chilipeppasbaby (chilipeppasbaby) wrote in little_details,

Lesbian couple with a biological child each in 1950s England

Setting: mid-1950s England.

I would just like some feedback on the likelihood of this scenario before I begin writing, and some recommendations for sources I should look to for research.

Jane and Harriet are a lesbian couple in their late thirties/early forties, living together in England during the 1950s. Jane and Harriet do not look particularly similar, so they are pretending to be cousins. Between them, they have two biological children (Jane's ten-year-old daughter Rachel and Harriet's seven-year-old son Alan), both of whom were fathered by a gay male friend, Terry. (This results in some awkwardness, since the children both take after Terry in looks and resemble each other to a remarkable degree, considering that they're supposed to be second cousins rather than half-brother and sister.) Terry is in a sham marriage to Jane, so both Jane and Rachel have Terry's last name of Spencer. Harriet claims to be a widow (if needed, I suppose I could age Alan up or scale the story back so that she could claim her husband died in WW2). Terry does not live with Jane, Harriet and the children full-time (he is mostly "away on business") but puts in enough appearances so that the neighbours do not get suspicious. He sends a little money for the children (mostly in the form of material gifts such as toys, much to practical Harriet's chagrin), but the women have most of the financial responsibility for Rachel and Alan. Many years beforehand, Jane was married to a man and had two small children. When her relationship with a female neighbour was discovered, she was not allowed contact with her toddler son and baby daughter (Rachel's half-brother and half-sister) after the divorce.

Is it unlikely that they would elect to bring children into their relationship, given that they have virtually no rights and must remain closeted? Should I make both the children products of former heterosexual relationships? Given their financial situation, would they be more likely to live in a working-class area?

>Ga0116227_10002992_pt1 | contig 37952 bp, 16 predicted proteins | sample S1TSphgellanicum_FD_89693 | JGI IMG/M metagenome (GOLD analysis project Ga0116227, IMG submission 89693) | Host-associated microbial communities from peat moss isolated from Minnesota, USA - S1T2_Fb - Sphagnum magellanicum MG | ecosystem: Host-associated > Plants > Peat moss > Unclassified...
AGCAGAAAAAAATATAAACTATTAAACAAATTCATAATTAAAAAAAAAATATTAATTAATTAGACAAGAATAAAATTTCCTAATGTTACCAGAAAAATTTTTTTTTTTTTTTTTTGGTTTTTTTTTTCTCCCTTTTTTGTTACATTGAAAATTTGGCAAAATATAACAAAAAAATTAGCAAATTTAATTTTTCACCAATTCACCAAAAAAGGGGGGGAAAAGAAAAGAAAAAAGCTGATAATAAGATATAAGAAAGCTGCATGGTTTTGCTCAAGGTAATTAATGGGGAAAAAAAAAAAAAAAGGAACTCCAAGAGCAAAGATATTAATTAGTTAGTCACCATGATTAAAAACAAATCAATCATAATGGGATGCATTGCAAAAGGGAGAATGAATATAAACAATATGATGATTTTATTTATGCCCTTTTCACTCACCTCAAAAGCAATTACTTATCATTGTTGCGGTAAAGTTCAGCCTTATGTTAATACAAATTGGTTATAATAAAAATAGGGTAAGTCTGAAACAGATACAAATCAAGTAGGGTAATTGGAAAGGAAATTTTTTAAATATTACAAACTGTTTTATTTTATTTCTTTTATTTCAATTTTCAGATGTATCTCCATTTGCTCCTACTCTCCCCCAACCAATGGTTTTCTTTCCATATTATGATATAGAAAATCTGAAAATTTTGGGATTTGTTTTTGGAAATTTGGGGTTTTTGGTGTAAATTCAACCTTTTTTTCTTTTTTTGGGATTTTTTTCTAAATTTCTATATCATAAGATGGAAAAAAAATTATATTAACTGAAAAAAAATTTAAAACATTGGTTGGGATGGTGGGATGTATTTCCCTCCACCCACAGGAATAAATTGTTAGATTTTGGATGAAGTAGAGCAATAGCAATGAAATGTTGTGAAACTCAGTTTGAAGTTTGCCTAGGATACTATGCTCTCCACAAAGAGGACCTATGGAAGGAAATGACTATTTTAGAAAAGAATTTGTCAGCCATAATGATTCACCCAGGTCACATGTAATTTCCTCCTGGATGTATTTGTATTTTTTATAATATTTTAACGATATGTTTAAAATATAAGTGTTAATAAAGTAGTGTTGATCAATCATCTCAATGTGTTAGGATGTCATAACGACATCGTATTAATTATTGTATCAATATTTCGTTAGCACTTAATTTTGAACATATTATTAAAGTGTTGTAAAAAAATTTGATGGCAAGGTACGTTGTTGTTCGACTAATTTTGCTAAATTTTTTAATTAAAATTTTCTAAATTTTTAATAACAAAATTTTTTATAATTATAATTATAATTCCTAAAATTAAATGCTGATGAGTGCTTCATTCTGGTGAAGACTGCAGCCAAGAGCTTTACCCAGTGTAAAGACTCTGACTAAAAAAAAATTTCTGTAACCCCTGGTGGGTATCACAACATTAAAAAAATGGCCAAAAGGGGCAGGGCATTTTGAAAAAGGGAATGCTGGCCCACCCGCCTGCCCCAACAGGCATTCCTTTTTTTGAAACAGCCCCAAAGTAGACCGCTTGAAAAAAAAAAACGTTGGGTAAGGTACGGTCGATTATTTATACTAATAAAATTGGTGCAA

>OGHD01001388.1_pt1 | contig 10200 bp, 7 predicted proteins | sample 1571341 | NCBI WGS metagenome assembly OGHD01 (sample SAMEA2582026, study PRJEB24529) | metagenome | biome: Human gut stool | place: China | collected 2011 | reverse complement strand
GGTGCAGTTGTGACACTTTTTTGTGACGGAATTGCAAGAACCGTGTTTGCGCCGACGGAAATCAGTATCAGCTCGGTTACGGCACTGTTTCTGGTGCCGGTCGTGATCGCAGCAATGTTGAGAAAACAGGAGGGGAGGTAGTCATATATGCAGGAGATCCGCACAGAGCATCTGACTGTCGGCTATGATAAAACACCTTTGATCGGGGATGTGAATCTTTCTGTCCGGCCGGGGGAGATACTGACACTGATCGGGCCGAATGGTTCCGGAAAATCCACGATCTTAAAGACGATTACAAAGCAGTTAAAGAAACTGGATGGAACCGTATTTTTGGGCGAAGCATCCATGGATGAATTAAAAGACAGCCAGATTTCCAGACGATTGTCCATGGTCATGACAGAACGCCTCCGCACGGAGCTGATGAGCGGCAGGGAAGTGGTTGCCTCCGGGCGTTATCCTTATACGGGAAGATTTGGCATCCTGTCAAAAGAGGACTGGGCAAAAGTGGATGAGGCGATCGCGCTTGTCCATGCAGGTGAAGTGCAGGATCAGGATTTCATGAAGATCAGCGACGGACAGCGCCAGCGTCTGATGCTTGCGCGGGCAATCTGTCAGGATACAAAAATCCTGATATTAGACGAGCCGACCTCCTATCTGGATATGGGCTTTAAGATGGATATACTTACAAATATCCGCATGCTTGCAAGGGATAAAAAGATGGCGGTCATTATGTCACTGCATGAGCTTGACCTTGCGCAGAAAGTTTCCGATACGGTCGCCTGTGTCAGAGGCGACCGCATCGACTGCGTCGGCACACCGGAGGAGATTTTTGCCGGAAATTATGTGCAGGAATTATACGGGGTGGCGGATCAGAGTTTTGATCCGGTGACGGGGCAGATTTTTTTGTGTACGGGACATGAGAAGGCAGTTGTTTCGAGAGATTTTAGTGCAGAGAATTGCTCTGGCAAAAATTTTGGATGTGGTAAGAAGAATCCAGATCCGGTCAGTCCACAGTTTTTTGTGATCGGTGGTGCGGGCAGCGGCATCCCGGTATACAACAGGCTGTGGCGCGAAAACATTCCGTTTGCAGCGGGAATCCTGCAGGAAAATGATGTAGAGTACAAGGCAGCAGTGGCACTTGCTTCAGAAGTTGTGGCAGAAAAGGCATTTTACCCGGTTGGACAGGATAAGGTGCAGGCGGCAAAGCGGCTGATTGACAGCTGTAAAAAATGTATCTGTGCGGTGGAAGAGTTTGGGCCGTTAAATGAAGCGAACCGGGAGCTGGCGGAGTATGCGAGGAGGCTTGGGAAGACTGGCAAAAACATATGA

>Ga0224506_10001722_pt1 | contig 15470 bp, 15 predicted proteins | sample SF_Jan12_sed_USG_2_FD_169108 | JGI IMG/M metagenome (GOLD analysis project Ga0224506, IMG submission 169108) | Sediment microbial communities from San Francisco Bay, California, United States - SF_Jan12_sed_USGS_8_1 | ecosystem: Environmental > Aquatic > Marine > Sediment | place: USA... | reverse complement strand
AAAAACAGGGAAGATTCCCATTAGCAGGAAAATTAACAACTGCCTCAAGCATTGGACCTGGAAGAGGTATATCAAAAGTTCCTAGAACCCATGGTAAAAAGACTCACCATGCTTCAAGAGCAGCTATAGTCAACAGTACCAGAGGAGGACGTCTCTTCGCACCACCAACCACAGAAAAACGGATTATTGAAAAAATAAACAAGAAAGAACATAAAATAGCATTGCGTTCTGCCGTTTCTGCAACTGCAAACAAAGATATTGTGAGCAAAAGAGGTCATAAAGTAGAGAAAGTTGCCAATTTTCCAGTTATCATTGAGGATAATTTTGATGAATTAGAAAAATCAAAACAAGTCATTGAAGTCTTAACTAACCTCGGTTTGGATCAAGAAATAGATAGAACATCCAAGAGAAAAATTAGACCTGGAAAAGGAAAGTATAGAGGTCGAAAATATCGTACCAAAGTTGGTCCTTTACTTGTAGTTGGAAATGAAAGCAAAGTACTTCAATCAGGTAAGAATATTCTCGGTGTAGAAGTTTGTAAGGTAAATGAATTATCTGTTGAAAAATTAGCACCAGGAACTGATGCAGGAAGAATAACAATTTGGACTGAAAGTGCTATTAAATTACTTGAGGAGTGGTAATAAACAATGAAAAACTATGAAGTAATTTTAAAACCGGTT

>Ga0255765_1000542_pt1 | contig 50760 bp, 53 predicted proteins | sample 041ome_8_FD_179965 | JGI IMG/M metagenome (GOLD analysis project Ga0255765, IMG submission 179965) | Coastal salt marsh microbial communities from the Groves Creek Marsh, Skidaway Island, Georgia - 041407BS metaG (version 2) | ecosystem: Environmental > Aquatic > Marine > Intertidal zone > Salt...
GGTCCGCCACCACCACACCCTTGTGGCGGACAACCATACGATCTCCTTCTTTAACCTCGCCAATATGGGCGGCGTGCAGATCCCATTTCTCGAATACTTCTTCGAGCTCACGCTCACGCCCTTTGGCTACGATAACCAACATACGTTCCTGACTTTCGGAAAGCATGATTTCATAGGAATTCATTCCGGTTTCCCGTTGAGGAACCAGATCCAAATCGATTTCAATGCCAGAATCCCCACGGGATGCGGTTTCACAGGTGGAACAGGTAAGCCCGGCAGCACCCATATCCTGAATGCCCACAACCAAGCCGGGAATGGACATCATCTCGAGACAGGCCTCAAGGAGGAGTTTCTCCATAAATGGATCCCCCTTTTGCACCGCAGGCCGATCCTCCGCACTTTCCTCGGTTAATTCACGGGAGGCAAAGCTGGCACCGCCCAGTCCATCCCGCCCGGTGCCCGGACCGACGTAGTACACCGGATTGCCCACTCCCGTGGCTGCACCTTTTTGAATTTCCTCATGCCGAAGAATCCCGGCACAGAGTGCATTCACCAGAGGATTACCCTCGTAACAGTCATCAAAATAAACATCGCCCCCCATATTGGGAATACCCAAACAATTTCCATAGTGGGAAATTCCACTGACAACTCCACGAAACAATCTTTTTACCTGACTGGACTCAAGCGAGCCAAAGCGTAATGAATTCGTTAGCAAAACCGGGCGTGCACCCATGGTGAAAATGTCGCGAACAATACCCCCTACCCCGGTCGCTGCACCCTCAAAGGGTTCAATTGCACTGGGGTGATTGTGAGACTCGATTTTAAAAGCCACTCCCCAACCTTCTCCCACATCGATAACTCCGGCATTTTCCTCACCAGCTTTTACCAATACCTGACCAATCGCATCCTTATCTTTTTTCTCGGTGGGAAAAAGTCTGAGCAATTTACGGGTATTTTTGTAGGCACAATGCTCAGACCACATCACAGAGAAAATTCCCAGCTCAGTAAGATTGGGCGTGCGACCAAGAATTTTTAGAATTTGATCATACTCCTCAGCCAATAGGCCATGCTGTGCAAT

I have read gay parenting books which advise against asking children to remain closeted about having gay parents, since young children have little concept of what is a secret and what isn't. How might Jane and Harriet discourage their children from telling others the truth about their family? I think it would be good to use the threat of being taken away or having the family split up (however, I don't want her to actually tell Rachel about her half-siblings, for fear of frightening her, and because it is still a very painful subject for Jane). How might the threat of being taken away from a tense but otherwise loving family impact on prepubescent children?

I realise this is very complex, so I don't expect anyone to tackle absolutely everything I've said here, but any insight is appreciated. As far as research goes, I've read The Queer Parent's Primer by Stephanie A. Brill and It's Not Unusual: A History of Lesbian and Gay Britain in the 20th Century by Alkarim Jivani. I've also entered various combinations of the words lesbian gay mothers parents history 1950s england into Google (it came up with reviews of a documentary called Mom's Apple Pie, about lesbian mothers fighting for custody after Stonewall).
Tags: 1950-1959, uk: history (misc), ~childrearing, ~homosexuality: history

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